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By City Councilmember Nick Licata.
Urban Politics (UP) blends my insights and information on current public policy developments and personal experiences with the intent of helping citizens shape Seattle’s future.
- PEDESTRIAN SAFETY RESOLUTION
- BE IT RESOLVED SECTIONS OF RESOLUTION
- PEDESTRIAN ADVOCATE GROUPS
The City Council today passed the Pedestrian Safety Resolution (Resolution 30951), which will establish a citizens advisory group for developing a Pedestrian Master Plan, to be completed some time next year.
There were a number of citizens who contacted my office offering positive suggestions on how the original draft of the resolution could be improved. The Council, after working with the Mayor’s Office and citizen advocates passed the twentieth draft of the resolution unanimously.
As part of the process of creating a pedestrian master plan advisory group, the Council wants this body to engage the public through sponsoring an open forum bringing local and national leaders together to discuss best practices for promoting pedestrian safety. Also, the group will review and suggest possible changes to be made to a number of policies, laws and directives, all of which are named in the legislation.
Rather than trying to restate the various elements of the resolution, I think it is best to read the sections which actually describe what is to be done. They are reprinted below.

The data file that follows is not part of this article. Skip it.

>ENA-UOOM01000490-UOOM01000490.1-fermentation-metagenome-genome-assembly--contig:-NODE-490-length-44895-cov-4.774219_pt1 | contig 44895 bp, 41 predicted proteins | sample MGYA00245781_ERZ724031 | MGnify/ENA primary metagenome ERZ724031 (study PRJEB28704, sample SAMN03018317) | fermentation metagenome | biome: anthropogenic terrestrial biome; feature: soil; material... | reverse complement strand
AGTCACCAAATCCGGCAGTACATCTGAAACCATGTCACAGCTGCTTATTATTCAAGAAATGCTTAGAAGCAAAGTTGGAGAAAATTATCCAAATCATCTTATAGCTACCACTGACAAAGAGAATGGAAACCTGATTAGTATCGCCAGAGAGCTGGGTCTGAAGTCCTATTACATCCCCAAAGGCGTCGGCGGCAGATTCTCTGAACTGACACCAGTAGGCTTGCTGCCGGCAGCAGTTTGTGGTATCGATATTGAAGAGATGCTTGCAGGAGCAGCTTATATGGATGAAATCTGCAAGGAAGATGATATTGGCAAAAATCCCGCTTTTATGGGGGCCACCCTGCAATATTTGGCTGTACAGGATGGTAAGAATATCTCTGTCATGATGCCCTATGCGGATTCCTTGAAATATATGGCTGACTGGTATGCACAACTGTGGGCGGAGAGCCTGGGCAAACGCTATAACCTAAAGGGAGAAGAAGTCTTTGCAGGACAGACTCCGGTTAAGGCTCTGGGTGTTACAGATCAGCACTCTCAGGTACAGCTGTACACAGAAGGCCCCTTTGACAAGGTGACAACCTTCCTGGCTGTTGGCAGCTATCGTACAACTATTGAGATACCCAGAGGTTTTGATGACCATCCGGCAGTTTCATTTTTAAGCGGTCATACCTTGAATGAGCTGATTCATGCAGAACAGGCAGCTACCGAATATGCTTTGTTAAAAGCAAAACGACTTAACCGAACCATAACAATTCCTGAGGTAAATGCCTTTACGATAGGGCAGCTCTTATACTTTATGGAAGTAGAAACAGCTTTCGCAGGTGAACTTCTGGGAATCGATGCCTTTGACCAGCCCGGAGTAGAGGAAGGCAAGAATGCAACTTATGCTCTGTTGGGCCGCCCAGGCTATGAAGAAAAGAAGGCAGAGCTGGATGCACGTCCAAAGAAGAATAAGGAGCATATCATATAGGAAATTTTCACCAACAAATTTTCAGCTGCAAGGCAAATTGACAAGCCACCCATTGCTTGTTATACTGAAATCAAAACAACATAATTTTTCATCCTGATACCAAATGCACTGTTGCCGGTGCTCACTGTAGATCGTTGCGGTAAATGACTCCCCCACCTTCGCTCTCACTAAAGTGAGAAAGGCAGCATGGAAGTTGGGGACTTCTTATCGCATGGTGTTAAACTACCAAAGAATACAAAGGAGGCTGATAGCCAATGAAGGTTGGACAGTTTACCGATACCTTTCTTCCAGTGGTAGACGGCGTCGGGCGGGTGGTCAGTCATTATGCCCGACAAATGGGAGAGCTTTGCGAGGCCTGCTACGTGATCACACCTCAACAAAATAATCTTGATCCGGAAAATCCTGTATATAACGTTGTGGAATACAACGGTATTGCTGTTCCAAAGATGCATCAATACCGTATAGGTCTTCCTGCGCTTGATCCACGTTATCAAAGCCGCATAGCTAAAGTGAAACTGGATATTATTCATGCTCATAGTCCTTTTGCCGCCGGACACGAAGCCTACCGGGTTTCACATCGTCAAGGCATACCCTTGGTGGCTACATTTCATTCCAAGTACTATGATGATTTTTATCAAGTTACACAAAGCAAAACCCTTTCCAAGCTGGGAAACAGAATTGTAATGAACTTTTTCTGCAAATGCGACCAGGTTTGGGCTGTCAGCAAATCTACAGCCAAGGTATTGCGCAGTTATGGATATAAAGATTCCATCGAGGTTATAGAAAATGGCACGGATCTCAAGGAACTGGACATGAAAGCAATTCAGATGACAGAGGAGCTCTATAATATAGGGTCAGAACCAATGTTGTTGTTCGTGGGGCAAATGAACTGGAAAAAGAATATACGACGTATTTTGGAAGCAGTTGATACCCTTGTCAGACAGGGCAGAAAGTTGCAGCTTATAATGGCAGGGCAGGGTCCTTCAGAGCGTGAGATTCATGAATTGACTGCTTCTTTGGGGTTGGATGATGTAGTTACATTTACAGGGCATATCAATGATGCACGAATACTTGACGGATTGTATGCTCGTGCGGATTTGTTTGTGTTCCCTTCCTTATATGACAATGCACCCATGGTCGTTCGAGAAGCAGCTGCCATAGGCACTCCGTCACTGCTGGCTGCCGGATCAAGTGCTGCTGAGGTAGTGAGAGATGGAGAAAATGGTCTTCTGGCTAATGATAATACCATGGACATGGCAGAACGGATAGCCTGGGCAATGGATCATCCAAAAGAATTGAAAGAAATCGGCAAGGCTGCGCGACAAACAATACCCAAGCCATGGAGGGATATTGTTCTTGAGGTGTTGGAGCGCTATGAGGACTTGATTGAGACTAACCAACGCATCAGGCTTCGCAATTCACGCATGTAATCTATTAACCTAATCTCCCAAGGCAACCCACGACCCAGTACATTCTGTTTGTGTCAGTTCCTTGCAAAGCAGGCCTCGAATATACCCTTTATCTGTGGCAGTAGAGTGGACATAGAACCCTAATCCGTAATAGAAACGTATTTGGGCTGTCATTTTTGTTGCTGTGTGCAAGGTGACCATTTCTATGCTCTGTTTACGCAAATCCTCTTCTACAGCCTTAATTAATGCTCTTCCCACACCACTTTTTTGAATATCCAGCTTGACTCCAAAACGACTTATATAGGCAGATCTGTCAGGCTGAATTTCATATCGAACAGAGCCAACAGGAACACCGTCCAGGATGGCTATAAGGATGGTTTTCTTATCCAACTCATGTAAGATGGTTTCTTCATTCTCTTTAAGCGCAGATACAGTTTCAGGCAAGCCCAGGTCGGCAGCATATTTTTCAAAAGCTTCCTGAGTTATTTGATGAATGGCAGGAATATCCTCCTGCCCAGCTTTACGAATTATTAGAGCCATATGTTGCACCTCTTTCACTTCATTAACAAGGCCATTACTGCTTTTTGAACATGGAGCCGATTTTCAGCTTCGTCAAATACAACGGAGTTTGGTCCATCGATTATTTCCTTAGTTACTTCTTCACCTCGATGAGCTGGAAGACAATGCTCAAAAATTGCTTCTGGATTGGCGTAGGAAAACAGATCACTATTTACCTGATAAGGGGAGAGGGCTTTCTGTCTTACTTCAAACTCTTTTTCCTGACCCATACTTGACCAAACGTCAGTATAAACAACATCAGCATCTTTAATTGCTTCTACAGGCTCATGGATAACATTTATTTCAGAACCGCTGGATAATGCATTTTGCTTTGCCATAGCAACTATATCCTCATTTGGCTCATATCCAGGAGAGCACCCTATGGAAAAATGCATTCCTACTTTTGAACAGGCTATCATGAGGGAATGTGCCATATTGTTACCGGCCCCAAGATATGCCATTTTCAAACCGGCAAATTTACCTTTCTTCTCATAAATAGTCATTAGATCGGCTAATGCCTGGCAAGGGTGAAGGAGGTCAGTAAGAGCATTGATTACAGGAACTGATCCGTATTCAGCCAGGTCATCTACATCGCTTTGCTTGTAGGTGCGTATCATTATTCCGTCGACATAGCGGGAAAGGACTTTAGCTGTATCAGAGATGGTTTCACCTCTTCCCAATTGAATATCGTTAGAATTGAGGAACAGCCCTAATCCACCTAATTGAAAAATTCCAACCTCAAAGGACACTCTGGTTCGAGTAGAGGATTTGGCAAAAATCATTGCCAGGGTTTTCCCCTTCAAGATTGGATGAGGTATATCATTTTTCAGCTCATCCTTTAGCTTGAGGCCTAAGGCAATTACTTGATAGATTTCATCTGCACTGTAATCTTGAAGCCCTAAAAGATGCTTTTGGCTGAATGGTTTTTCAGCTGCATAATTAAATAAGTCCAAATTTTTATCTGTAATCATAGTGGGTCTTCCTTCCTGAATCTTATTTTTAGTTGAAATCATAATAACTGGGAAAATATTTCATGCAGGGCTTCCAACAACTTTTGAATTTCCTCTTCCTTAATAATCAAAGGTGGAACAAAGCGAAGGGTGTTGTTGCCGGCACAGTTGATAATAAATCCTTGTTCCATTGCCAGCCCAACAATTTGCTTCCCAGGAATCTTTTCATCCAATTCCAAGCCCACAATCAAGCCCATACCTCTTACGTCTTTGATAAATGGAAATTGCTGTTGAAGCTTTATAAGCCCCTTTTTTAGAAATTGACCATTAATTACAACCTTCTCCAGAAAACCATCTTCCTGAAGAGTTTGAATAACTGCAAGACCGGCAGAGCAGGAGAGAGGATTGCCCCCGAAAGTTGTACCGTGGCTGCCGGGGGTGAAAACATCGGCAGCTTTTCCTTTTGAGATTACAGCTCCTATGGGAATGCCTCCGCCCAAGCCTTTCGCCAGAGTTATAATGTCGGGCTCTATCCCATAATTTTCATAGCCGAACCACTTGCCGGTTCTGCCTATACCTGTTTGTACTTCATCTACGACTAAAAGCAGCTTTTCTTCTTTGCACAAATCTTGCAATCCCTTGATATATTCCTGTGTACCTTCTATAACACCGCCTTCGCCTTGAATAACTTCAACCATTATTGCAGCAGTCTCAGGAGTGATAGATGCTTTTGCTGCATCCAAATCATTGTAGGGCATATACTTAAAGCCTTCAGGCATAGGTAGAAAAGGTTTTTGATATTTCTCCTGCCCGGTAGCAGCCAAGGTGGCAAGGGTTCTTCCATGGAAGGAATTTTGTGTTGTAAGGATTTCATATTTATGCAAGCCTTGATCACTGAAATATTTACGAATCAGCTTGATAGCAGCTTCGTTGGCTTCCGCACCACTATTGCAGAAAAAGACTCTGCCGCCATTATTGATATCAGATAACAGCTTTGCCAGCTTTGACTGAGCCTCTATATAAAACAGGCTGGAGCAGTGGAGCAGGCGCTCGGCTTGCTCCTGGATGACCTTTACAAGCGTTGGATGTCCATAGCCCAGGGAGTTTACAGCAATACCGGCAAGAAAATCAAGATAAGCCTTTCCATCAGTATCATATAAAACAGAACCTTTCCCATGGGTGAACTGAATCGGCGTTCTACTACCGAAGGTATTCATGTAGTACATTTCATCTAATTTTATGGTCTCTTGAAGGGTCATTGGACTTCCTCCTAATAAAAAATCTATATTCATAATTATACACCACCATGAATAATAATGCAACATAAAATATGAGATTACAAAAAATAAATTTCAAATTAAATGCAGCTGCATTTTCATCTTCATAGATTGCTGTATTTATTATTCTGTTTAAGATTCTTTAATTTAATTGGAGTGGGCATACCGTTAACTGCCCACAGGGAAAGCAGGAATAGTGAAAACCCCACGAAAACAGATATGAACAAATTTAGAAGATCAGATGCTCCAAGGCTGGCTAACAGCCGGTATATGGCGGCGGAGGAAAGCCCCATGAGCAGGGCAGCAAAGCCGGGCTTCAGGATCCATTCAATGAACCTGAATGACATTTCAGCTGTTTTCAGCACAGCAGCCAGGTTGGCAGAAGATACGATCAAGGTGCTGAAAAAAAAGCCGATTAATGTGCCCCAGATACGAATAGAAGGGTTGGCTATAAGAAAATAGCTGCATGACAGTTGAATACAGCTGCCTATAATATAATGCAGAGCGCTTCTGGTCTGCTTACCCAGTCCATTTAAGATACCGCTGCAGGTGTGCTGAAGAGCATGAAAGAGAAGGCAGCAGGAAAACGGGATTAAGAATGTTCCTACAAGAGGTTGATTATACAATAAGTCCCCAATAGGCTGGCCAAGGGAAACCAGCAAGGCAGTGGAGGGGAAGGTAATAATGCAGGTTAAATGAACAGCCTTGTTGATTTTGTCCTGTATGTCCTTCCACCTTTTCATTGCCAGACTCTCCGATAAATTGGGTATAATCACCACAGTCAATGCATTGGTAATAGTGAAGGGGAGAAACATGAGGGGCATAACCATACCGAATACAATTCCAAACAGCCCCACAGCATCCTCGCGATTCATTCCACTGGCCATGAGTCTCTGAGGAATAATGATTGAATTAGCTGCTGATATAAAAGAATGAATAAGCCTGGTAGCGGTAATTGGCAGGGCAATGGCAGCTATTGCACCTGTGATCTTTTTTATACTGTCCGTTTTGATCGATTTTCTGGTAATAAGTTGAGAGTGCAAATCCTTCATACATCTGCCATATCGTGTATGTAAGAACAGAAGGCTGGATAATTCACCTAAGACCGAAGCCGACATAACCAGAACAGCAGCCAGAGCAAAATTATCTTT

Section 1. The City Council and Mayor support the development of a Pedestrian Master Plan that will incorporate the principles of education, engineering, enforcement, encouragement, and evaluation, and recommends that the proposed plan include, but not be limited to, the following elements:
- the Plan’s short and long-term goals;
- a summary of the public-outreach process utilized to develop the Plan;
- a presentation of pedestrian fatality and injury data trends, with associated maps;
- a review and potential modification to the City’s pedestrian policies affected by the Comprehensive Plan, the Transportation Strategic Plan, the Right-of-Way Improvements Manual, the Municipal Code, Neighborhood Plans, Director’s Rules, and other relevant City documents and policies;
- inclusion of education and enforcement plans and policies;
- incorporation of existing or planned safe-routes-to-school information;
- inclusion or reference to design standards affecting pedestrians, including any relevant discussion of research concerning street design and operations (including, but not limited to, signals and roadway geometry) and emerging best practices in pedestrian safety (treatments such as, but not limited to, red-light cameras, in-pavement flashing lights at crosswalks, road re-channelization, crossing flags, raised crosswalks, and overhead lighting);
- pedestrian performance measures using standardized methods for evaluating safety improvements, programs, and activities;
- a needs assessment to guide completion of the pedestrian facilities system; and
- a prioritized list of desirable long-term pedestrian infrastructure improvements and associated cost estimates, along with maps detailing the proposed improvements, with appropriate reference to SDOT’s capital improvement program (CIP).